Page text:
• Opinion: What HR needs to know about how sleep affects performance

  • 16 Feb 2017
  • Comments 1 comments

Kenneth Nowack explains the link between fatigue and low productivity, and what employers can do to support tired employees

Organisations are increasingly committed to helping employees quit smoking, lose weight, become more fit and improve their quality of sleep and rest. Lack of sleep and fatigue contribute to both performance deficits and bottom line costs for companies, and the problem is widespread. A recent survey of more than 2,000 British adults by the Royal Society for Public Health found that the average employee is only getting 6.8 hours of sleep a night. Additionally, analysis by RAND Europe estimates that the effects of sleep deprivation on health and productivity are costing the UK up to £40bn each year, which is approximately 2 per cent of the country’s GDP.

Across an 85-year lifespan, an individual may sleep nearly 250,000 hours, or more than 10,000 full days. Our research reveals significant sleep impairment in working adults: in a random sample of 1,326 workers, 35.7 per cent said they ‘often’ or ‘always’ receive less sleep than required because of staying up too late or getting up too early. Almost 22 per cent reported being tired during the day because of poor-quality sleep (either falling asleep took too long or they are unable to stay asleep). Finally, slightly more than 8 per cent reported missing an entire night or large proportion of sleep in the past month because of work or play activities.

Several studies, including one of our own, suggest that lack of sleep can bring out the worst in bosses, turning ‘lovable stars’ into ‘competent jerks’. A study by Jane Gaultney, professor of psychology at the University of North Carolina, explored weekend to weekday sleep differences in 379 business leaders, finding that leaders who had the biggest change in weekend to weeknight sleep quantity received significantly lower evaluations on their leadership effectiveness from colleagues and peers.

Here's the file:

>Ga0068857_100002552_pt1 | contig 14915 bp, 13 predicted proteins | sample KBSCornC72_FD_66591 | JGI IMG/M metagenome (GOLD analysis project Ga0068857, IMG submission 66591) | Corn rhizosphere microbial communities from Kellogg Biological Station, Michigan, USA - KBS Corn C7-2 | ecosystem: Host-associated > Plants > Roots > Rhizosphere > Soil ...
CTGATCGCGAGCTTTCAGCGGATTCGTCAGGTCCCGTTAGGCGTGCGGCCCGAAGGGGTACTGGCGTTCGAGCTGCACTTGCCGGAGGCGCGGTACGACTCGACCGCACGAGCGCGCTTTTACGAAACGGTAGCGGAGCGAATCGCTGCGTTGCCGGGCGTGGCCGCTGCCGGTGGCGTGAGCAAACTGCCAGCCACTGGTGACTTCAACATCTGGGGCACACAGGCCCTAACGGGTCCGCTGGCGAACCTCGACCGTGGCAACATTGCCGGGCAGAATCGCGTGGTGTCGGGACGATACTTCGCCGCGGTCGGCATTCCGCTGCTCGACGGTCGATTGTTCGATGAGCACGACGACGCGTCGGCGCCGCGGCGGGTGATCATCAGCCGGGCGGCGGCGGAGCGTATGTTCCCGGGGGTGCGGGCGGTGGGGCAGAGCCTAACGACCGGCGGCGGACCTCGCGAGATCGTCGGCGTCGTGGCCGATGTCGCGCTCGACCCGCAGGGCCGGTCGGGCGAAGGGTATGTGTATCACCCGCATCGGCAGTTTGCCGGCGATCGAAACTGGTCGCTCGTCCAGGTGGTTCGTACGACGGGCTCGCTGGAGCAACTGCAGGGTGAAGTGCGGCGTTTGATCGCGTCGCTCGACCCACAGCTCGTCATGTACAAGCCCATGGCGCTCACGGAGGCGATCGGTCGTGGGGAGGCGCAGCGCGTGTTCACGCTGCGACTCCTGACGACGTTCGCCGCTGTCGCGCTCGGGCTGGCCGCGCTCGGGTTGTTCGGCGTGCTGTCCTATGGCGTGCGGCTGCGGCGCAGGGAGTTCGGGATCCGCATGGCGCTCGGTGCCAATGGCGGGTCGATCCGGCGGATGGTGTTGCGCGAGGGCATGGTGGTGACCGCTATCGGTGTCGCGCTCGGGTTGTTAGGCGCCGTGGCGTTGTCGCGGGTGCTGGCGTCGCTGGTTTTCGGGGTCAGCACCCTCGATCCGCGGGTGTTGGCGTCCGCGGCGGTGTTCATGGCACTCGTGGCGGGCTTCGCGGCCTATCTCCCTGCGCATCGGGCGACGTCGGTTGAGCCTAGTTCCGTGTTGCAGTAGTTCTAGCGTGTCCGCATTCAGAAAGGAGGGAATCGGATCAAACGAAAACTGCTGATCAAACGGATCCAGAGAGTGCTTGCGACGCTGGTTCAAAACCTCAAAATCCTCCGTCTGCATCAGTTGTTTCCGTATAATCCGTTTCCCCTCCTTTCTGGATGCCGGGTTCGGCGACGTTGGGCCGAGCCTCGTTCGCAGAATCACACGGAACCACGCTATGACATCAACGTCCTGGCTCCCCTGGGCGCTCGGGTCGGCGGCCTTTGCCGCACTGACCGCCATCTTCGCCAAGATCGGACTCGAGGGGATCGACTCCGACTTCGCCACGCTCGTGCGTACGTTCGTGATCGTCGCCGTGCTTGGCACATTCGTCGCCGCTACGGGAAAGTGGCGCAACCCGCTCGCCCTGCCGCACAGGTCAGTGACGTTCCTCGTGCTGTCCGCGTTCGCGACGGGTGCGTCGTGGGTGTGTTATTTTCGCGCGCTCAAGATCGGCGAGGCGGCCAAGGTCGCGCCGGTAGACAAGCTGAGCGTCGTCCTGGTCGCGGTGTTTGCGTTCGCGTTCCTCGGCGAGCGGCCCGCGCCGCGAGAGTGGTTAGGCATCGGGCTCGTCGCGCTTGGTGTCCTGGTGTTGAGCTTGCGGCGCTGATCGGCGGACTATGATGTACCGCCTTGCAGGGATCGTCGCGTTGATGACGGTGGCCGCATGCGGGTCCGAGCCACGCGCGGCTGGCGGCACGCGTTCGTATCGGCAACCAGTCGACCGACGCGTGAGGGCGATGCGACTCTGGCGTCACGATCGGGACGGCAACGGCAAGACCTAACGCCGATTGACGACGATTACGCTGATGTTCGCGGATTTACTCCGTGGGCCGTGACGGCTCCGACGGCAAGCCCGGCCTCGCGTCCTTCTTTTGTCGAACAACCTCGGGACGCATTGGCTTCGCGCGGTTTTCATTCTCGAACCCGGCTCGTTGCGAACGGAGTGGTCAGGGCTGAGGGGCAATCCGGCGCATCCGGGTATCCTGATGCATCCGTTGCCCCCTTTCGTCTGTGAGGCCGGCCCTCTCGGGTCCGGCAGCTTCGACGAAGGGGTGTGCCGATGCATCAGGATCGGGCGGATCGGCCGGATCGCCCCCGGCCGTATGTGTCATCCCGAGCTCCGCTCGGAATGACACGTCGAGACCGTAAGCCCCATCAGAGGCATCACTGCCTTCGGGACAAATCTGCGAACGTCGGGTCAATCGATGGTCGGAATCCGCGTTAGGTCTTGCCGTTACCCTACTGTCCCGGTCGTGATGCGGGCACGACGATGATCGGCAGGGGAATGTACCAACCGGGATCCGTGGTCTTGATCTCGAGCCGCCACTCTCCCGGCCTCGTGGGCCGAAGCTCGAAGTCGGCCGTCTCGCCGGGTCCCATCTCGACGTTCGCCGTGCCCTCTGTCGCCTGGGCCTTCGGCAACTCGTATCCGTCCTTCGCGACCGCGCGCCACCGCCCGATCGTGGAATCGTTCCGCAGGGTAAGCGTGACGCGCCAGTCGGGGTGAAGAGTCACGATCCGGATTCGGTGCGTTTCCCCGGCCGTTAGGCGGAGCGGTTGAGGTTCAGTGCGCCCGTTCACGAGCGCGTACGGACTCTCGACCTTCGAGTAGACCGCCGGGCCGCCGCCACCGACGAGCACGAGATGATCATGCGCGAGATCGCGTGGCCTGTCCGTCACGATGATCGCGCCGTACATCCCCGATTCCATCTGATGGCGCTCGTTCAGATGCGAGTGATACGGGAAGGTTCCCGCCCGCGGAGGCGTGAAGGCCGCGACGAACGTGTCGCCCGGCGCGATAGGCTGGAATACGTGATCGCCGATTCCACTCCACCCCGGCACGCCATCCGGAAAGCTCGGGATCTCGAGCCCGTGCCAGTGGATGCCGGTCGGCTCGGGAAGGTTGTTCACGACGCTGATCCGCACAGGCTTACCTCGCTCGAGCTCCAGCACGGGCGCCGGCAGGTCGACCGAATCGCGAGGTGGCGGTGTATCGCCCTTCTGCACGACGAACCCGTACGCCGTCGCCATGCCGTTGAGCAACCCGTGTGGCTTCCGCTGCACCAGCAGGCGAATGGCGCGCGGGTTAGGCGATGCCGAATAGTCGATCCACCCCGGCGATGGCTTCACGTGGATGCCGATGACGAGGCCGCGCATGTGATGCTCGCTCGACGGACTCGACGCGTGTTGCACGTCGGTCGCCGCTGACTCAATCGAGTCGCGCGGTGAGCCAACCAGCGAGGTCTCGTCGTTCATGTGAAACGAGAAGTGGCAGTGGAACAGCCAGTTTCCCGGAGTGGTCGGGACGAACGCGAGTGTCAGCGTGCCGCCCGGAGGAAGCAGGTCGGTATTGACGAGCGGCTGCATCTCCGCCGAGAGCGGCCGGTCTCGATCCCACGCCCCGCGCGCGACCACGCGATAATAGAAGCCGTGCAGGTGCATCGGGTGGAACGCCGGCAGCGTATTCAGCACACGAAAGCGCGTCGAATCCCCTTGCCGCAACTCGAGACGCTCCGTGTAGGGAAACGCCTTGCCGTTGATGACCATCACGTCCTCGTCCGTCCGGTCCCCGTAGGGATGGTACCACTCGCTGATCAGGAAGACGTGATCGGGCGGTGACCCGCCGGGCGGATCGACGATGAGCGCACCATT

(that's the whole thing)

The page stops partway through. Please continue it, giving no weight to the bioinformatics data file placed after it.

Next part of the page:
Another study by Christopher Barnes, associate professor at the University of Washington, and colleagues found that daily sleep quality – not quantity – directly influenced leaders’ self-control. Those who were sleep deprived were rated as significantly more abusive and toxic in interpersonal interactions. Our own recently published research with 104 senior leaders found that lack of sleep was significantly correlated with lower scores on a validated measure of emotional intelligence. Peers and colleagues saw the sleep-deprived leaders as demonstrating significantly less empathy, warmth and interpersonal effectiveness than those leaders reporting little or no sleep loss over a three-month period.

Employers should consider making a number of interventions to help improve employee wellbeing and help staff cope with today’s wired and ‘always on’ culture, which contributes to lack of sleep and serious fatigue deficits on the job. Each of these actions may have a tremendous return on investment in terms of both financial and performance outcomes:

  • include sleep education/information within company-sponsored employee wellness/health promotion programmes (eg sleep hygiene and disorders);

  • provide stress management programmes (eg mindfulness meditation, yoga) to enhance health and wellbeing;

  • include a sleep diagnostic in company-sponsored health risk appraisals;

  • revisit/revise policies around scheduling (eg rotating shift work schedules) to minimise sleepiness and fatigue;

  • revise/revisit policies and expectations around the number of after-hours/holiday time emails and employee communications;

  • offer quiet spaces and napping space for employees to catch up on sleep during their time at the office;

  • include presenteeism, job stress and workload metrics in annual engagement surveys, and explore meaningful interventions to address current issues and concerns;

  • review and revise travel policies to encourage flexibility in schedules to maximise sleep and alertness (eg start times for meetings and ‘red eye’ flights); and

  • reward supervisors for fostering and reinforcing a recovery culture (eg creating policies to limit communication after hours).

Further reading

Kenneth Nowack is a licensed psychologist and president of Envisia Learning

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  • Lack of sleep has a detrimental impact on cognition - how we think, concentrate, remember and make good decisions.

    Measuring cognitive health and performance could help identify sleep related problems sooner rather than later.